Quebec Studies

Return to Griffin Creek: Communal Trauma in Les fous de Bassan

Quebec Studies (2007), 43, (1), 99–110.

Abstract

99 Return to Griffin Creek: Communal Trauma in Les fous de Bassan Scott W. Lyngaas Beloit College To interpret trauma in literature is to read stories marginalized by the human mind. It is to attempt to understand what could not be fully experienced and integrated into the consciousness of the individual or the community, and that nonetheless manifests itself through language. Such is the interpretative battle running throughout Anne Hébert's 1982 novel, Les fous de Basson. On the night of August 31, 1936, in the community of Griffin Creek, Nora and Olivia Atkins were murdered. Les fous de Bassan textualizes the difficulties of representation and understanding engendered by traumatic experiences. It speaks to us about how we relate to traumatic events in our world. From a distance we encounter traumatic stories affecting communities weekly if not daily: murders, school shootings, terrorism, and car crashes, among many others. But what happens to these traumatic stories as time passes? What becomes of the individuals and the communities? Can they come to terms with these events well after their occurrence? In order to demonstrate the relevance of Les fous de Bassan to these questions, I will begin my essay by interpreting manifestations of trauma within the six texts that make up the novel. Then I will expand the discussion to argue that the trauma is communal in nature. In the final section, I will examine the community's struggle to come to terms with the trauma in 1982. What will emerge is a story of trauma, time, and a community searching for self-representation in the face of a horrible crime. Trauma, Time, and Narrative The six texts of Les fous de Bassan signal trauma through narrative disruptions and temporal relationships. Before turning to the analysis of the text, it is useful to describe what I mean by trauma. Traumatic events are not experienced and understood by the individual in the same way as what may be termed "normal" events. The mind of the individual is unable to assimilate the traumatic event into consciousness, and the traumatic experience is repressed into the unconscious. The individual is unable to be there, in the experience, and unable to consciously remember it or, by extension, to forget it. In her 1996 book, Unclaimed Experience: Trauma, Narrative, and History, Cathy Caruth writes that a traumatic event exhibits "an inherent latency within the experience itself" (17). This is not to say that all individuals will react the same way to the same event, but rather that when trauma occurs, it occurs from the moment of the event forward. The "inherent latency" stems from the way the individual experiences, or rather doesn't experience, the event. The repressed material then lies beyond the conscious mind, but can nonetheless make its presence known in certain specific ways through dreams, actions, slips and gaps of language, and repetition. Québec Studies, Volume 43, Spring/Summer 2007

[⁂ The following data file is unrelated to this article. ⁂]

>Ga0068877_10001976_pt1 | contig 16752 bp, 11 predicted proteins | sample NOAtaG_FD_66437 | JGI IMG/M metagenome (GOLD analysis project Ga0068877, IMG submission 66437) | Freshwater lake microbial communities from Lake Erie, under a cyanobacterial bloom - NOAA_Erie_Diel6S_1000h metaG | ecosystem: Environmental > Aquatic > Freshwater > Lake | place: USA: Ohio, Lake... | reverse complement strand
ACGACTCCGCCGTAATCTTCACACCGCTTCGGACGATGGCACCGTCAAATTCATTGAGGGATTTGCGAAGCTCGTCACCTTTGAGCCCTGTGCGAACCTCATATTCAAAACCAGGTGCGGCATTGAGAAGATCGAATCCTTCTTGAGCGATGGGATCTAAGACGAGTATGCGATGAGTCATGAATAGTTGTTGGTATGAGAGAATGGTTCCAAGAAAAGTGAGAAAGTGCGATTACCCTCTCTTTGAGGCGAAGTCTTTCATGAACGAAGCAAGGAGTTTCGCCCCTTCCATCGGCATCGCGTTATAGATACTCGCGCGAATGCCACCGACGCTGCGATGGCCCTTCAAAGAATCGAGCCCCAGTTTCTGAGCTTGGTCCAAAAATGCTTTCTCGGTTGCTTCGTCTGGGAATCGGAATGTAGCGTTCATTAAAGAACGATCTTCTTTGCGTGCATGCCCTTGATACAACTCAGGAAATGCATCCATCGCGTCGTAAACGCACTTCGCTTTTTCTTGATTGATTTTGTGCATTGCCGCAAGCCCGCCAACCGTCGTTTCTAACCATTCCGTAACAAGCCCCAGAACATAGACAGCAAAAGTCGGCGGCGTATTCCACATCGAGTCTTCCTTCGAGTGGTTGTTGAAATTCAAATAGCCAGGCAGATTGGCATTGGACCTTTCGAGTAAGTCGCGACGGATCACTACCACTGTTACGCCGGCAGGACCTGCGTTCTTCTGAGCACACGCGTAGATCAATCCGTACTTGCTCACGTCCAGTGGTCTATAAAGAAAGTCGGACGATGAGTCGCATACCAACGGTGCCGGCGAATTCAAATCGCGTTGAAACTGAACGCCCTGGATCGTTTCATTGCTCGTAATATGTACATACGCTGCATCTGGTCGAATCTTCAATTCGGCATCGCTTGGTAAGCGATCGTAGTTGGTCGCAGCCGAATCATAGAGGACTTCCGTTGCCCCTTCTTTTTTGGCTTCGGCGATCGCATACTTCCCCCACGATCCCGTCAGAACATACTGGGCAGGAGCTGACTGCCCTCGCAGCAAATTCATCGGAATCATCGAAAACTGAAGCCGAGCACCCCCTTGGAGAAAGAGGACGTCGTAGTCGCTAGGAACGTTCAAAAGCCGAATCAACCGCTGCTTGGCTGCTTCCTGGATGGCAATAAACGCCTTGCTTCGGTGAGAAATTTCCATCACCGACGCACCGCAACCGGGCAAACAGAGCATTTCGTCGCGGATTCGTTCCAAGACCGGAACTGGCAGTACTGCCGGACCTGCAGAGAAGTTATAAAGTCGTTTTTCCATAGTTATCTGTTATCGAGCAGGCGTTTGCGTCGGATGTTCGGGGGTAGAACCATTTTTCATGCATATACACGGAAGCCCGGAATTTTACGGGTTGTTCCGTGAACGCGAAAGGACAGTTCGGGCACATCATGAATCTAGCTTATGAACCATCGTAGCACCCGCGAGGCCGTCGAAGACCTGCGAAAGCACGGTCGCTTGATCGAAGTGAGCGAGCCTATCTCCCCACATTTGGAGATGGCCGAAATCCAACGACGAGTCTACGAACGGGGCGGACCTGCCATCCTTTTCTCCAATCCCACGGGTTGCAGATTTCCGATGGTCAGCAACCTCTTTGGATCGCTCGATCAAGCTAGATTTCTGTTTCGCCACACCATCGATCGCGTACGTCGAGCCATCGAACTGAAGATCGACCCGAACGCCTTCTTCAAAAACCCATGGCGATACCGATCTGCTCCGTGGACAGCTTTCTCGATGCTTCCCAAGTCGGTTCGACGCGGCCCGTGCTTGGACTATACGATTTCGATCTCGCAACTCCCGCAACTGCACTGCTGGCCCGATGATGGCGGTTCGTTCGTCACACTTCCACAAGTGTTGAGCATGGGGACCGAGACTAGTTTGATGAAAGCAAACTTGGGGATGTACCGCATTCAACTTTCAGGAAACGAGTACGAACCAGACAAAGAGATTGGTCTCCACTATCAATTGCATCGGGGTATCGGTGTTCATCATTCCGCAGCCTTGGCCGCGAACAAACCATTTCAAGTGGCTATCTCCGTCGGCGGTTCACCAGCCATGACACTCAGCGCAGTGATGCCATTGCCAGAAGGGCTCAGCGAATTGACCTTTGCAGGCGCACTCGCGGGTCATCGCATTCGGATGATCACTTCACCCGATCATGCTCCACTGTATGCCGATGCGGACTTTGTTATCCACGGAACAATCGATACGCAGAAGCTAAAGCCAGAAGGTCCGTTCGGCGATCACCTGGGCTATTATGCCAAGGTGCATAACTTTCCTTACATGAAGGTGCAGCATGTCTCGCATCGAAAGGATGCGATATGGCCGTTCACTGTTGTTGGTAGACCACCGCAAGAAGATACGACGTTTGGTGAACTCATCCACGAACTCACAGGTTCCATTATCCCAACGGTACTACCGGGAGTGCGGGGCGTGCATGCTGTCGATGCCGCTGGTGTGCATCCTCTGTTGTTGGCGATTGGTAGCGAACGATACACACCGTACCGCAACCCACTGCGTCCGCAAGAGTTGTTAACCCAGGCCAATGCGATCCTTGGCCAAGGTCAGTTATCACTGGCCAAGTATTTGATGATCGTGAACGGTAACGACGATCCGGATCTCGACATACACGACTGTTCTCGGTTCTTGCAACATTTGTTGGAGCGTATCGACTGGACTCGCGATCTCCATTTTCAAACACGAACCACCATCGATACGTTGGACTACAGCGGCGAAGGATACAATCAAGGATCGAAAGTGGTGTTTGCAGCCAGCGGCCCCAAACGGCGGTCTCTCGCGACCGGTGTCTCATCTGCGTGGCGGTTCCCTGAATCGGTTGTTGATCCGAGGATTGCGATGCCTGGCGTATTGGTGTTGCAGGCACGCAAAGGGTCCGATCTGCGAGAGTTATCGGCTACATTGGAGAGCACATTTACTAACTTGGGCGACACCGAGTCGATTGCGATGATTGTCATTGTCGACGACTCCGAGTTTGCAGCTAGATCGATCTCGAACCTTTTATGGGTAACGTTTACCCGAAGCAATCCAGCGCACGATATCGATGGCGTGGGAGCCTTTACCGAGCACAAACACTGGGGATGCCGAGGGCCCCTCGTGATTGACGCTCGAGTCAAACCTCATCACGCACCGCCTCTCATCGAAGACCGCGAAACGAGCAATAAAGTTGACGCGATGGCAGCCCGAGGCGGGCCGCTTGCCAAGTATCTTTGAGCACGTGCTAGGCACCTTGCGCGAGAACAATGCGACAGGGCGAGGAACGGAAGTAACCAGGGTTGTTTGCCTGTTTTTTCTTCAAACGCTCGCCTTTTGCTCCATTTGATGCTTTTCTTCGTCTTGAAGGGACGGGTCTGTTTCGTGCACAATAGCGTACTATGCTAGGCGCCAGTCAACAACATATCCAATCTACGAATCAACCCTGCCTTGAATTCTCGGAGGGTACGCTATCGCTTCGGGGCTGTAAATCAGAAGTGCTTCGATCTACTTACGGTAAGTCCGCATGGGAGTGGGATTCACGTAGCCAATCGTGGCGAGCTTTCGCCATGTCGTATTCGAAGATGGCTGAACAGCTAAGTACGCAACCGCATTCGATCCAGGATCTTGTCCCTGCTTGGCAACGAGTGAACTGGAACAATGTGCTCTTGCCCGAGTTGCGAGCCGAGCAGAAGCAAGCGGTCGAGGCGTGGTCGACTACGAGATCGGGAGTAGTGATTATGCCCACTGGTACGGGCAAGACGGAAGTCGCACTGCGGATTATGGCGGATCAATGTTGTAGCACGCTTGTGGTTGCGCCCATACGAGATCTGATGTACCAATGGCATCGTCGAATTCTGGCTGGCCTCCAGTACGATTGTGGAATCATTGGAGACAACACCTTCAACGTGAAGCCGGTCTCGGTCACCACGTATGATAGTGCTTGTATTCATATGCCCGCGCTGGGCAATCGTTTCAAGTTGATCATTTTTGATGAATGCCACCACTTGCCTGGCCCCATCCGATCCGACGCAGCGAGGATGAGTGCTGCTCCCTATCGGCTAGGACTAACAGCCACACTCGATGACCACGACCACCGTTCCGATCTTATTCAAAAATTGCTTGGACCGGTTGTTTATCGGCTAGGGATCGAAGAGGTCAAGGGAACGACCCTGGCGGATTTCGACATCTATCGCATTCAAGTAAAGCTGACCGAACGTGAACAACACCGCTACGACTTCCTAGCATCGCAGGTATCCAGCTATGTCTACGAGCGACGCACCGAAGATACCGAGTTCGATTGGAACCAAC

Access Token
£25.00

Abraham, Nicolas. "Notules sur le fantôme." L'écorce et le noyau. Eds. Nicolas Abraham et Maria Torok. Paris: Flammarion, 1987. 426-33. L'écorce et le noyau 426 33 Google Scholar

Bishop, Neil B. "Distance, point de vue, voix et idéologie dans Les fous de Bassan d'Anne Hébert." Voix et Images 9.2 (1984): 113-29. Distance, point de vue, voix et idéologie dans Les fous de Bassan d'Anne Hébert Voix et Images 9 113 29 Google Scholar

Boivin, Aurélien. Pour une lecture du roman québécois: De Maria Chapdelaine à Volkswagen blues. Québec: Nuit Blanche, 1996. Pour une lecture du roman québécois: De Maria Chapdelaine à Volkswagen blues Google Scholar

Caruth, Cathy. Unclaimed Experience: Trauma, Narrative, and History. Baltimore and London: Johns Hopkins U P, 1996. Unclaimed Experience: Trauma, Narrative, and History Google Scholar

Chevillot, Frédérique. "Tradition et modernité: histoire, narration et récit dans Les fous de Bassan d'Anne Hébert." Quebec Studies. 9 (1989-1990): 121-30. Tradition et modernité: histoire, narration et récit dans Les fous de Bassan d'Anne Hébert Quebec Studies 9 121 30 Google Scholar

Erikson, Kai. "Notes on Trauma and Community." Ed. Cathy Caruth. Trauma: Explorations in Memory. Baltimore and London: Johns Hopkins U P, 1995. 183-99. Trauma: Explorations in Memory 183 99 Google Scholar

Freud, Sigmund. Beyond the Pleasure Principle. Trans. James Strachey. New York and London: W. W. Norton and Company, 1961. Beyond the Pleasure Principle Google Scholar

Hébert, Anne. Les fous de Bassan. Paris: Éditions du Seuil, 1982. Les fous de Bassan Google Scholar

Hébert, Anne. Kamouraska. Paris: Éditions du Seuil, 1970. Kamouraska Google Scholar

Hébert, Anne. Le torrent. Paris: Éditions du Seuil, 1965. Le torrent Google Scholar

Lee, Scott. "La rhétorique de la folie: métaphore et allégorie dans Les fous de Bassan." Voix et Images 19. 2 (1994): 374-93. La rhétorique de la folie: métaphore et allégorie dans Les fous de Bassan." Voix et Images 19 374 93 Google Scholar

Paterson, Janet M. Anne Hébert: architexture romanesque. Ottawa: P U d'Ottawa, 1985. Anne Hébert: architexture romanesque Google Scholar

Randall, Marilyn. "Les énigmes des Fous de Bassan: féminisme, narration et clôture." Voix et Images 15.1 (1989): 66-82. Les énigmes des Fous de Bassan: féminisme, narration et clôture Voix et Images 15 66 82 Google Scholar

If you have private access to this content, please log in with your username and password here

Details

Author details

Lyngaas, Scott